Clomid, known alternatively under the generic name clomiphene and the trade name Serophene, is one of the most commonly prescribed fertility medications for women who do not ovulate regularly. Clomid is generally considered to be a safe, effective drug, for which the benefits outweigh the risks. Below, we will take a look at the safety and effectiveness of Clomid.
How Clomid Works

Clomid increases the production of two gonadotropins: follicle stimulating hormone (FSH) and luteinizing hormone (LH), both of which are important in the development of eggs in the ovaries. Clomid works by blocking estrogen receptors in two areas of the brain responsible for producing hormones: the hypothalamus and the pituitary gland. As a result, the pituitary gland increases production of gonadotropins.

The body clears Clomid very slowly. As a result, levels of the drug rise when the drug is given over the course of several months.

Clomid can be used at home, by using an ovulation predictor kit and timing intercourse during ovulation. It can also be used with intrauterine insemination, which is performed in the office. If desired, ovulation can be monitored in the office.

Effectiveness of Clomid

Studies have found that in women who do not ovulate regularly due to problems like polycystic ovarian syndrome (PCOS) or other reasons, 72% of women taking clomiphene ovulate at least once.

In some cases, Clomid is more effective when it is given at higher doses. Most of the time, patients begin on a dose of 50 or 100 milligrams (mg). If ovulation does not occur at this dose, the dose can be increased in increments of 50 mg. At a dose of 150 mg, 85% of women ovulate. For women who still do not ovulate, the dose may be increased further, or Clomid may be taken for a longer period of time, beyond the usual 5 days per cycle.

Some have tried to increase the effectiveness of Clomid by using it in conjunction with medications designed to treat the underlying cause of infertility. Examples include a drug such as metformin, which treats insulin resistance, or removing ovarian cysts. Unfortunately, studies show that metformin does not increase the effectivenss of Clomid. Sometimes, an hCG trigger is given to induce ovulation once the egg follicle is mature.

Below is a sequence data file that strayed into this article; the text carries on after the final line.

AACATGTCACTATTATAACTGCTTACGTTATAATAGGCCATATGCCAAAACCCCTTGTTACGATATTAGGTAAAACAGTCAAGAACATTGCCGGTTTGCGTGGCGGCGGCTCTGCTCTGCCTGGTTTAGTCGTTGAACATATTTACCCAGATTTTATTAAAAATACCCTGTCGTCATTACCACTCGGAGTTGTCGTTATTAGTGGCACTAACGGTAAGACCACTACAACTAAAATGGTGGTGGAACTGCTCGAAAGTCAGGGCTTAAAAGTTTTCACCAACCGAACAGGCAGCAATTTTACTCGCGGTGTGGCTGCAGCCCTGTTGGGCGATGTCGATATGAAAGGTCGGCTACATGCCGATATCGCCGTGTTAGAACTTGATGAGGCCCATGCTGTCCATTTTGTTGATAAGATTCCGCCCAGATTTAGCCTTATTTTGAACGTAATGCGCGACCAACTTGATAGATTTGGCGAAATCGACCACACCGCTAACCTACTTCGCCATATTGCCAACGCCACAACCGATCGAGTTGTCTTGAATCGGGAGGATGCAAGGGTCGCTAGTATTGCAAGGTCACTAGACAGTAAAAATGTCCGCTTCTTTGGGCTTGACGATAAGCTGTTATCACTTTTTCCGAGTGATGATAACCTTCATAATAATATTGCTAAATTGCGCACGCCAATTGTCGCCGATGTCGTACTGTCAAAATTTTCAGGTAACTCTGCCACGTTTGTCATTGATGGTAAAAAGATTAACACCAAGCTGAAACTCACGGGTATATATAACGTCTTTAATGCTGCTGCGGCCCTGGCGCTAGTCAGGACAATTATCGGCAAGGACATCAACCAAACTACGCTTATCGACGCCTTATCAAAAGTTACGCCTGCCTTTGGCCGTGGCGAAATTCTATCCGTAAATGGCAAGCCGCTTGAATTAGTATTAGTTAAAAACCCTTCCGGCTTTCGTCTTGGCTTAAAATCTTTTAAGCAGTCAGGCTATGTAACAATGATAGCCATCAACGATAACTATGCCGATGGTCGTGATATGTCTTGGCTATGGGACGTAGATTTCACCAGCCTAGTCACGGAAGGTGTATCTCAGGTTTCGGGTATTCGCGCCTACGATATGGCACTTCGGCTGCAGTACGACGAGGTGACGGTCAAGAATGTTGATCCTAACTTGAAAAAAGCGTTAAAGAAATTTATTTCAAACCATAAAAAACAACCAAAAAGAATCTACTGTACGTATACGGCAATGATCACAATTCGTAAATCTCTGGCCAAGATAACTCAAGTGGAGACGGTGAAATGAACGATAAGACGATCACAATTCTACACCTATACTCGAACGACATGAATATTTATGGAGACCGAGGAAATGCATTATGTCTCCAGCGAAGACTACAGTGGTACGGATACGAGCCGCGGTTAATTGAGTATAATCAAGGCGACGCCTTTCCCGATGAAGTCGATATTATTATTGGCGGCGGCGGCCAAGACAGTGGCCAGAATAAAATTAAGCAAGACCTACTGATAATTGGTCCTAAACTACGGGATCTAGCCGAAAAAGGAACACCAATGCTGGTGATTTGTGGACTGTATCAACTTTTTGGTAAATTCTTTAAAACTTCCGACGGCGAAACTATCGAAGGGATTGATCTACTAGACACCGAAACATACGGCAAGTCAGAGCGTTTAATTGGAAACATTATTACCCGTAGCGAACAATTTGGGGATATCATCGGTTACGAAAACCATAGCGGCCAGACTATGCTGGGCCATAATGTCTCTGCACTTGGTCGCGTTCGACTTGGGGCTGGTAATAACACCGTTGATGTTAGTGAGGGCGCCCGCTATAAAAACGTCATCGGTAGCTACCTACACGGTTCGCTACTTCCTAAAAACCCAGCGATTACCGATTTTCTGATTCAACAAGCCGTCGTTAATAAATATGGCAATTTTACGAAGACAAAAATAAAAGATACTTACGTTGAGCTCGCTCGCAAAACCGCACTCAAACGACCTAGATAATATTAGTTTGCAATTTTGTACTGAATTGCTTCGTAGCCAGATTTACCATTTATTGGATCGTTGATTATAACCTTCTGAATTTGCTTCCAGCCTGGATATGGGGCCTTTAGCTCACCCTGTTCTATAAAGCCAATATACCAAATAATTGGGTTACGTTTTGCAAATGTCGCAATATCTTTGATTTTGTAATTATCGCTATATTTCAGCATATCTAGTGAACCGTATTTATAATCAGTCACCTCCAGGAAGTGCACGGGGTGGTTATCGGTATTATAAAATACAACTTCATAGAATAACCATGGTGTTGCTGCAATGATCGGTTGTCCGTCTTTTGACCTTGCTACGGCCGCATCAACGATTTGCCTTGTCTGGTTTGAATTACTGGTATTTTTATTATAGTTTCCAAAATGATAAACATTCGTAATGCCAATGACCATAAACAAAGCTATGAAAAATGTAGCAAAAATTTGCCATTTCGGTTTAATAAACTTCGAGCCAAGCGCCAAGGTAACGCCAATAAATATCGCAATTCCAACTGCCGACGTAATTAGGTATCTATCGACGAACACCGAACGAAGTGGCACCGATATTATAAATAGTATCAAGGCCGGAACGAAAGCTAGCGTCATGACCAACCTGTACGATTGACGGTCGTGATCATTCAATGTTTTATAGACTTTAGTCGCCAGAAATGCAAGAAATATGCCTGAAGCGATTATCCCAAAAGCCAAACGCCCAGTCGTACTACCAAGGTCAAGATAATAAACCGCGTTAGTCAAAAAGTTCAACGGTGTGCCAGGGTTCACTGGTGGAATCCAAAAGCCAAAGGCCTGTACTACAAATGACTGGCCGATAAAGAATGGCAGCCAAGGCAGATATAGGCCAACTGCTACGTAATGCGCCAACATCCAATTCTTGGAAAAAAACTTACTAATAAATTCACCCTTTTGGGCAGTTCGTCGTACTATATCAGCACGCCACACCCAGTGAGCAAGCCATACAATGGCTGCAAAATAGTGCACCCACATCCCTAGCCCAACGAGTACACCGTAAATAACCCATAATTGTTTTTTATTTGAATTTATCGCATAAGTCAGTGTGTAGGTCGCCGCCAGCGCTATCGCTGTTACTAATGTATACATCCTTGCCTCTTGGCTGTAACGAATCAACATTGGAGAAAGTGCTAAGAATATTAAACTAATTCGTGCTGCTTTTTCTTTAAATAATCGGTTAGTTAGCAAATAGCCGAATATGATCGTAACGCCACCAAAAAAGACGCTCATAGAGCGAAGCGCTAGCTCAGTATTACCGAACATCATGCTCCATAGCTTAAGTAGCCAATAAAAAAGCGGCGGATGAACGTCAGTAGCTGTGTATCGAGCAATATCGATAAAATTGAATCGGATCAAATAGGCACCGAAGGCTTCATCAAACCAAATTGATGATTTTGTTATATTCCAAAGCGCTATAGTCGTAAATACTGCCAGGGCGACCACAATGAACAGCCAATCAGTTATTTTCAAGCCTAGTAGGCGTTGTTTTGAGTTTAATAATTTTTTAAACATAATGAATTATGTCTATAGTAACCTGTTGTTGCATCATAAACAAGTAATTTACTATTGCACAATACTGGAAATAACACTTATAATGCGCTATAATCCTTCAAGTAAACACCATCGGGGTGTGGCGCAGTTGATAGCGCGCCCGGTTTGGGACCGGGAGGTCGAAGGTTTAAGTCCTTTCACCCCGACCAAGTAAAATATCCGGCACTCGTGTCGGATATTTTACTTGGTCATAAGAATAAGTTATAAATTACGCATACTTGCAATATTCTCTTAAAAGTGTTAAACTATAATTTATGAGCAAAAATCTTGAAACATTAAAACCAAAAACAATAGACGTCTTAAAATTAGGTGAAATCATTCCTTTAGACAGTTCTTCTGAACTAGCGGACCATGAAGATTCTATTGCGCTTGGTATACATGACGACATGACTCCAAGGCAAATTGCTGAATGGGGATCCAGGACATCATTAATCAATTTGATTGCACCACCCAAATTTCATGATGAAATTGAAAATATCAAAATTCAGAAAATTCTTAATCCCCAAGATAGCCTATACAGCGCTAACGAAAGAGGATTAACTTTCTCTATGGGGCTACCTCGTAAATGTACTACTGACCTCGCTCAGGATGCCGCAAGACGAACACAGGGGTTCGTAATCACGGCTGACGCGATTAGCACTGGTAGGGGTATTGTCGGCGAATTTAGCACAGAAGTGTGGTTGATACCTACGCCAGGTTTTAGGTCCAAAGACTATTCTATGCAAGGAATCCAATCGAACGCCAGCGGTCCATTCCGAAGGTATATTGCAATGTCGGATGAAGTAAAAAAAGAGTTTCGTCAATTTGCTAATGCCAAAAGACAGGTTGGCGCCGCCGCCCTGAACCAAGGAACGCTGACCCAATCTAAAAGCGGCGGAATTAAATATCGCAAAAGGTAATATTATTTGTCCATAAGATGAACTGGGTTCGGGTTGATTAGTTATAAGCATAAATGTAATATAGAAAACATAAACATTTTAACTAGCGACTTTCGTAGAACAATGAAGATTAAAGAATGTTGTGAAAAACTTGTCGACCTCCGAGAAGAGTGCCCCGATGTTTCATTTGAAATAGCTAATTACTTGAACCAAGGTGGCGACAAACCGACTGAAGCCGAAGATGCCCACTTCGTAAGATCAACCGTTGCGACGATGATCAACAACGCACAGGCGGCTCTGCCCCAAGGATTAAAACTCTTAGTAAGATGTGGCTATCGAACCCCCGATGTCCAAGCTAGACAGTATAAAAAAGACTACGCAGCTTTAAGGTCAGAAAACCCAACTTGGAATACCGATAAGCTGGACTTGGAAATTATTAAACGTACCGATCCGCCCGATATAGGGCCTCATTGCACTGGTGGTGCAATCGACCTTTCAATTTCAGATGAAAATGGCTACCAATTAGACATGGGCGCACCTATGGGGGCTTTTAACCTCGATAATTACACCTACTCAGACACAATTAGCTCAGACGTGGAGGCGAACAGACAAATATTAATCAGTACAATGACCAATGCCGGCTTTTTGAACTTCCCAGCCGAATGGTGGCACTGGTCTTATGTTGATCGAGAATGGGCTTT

Although a large proportion of women treated with Clomid do ovulate, it is important to understand that not all women who ovulate with Clomid will get pregnant. For women who do not get pregnant, or who do not respond to Clomid, injectable gonadotropins may be considered.

Safety of Clomid

Because Clomid blocks estrogen receptors, most side effects of the drug are similar to the symptoms women with low estrogen levels experience. The majority of side effects are relatively mild and will resolve once the medication is discontinued, but there is a small risk of severe side effects.

Hot flashes and headaches occur in about 10% of patients, and are the most common side effect. Less common side effects include:

  • Abdominal or pelvic pain
  • Weight gain
  • Spotting
  • Nausea
  • Vomiting
  • Blurred vision
  • Breast tenderness or pain

Less than 1% of patients experience other side effects, such as allergic reactions.

Your doctor will prescribe Clomid if he believes that the benefits of potentially increasing fertility outweigh the risks of possible side effects. However, each patient must weigh the effectiveness of Clomid against the potential side effects and decide whether or not they are comfortable with the treatment.

Dr. Randy Morris would be happy to meet with you about treatment for your infertility. To schedule your consultation today, please click below and enter your information or call IVF1 at (630) 357-6540.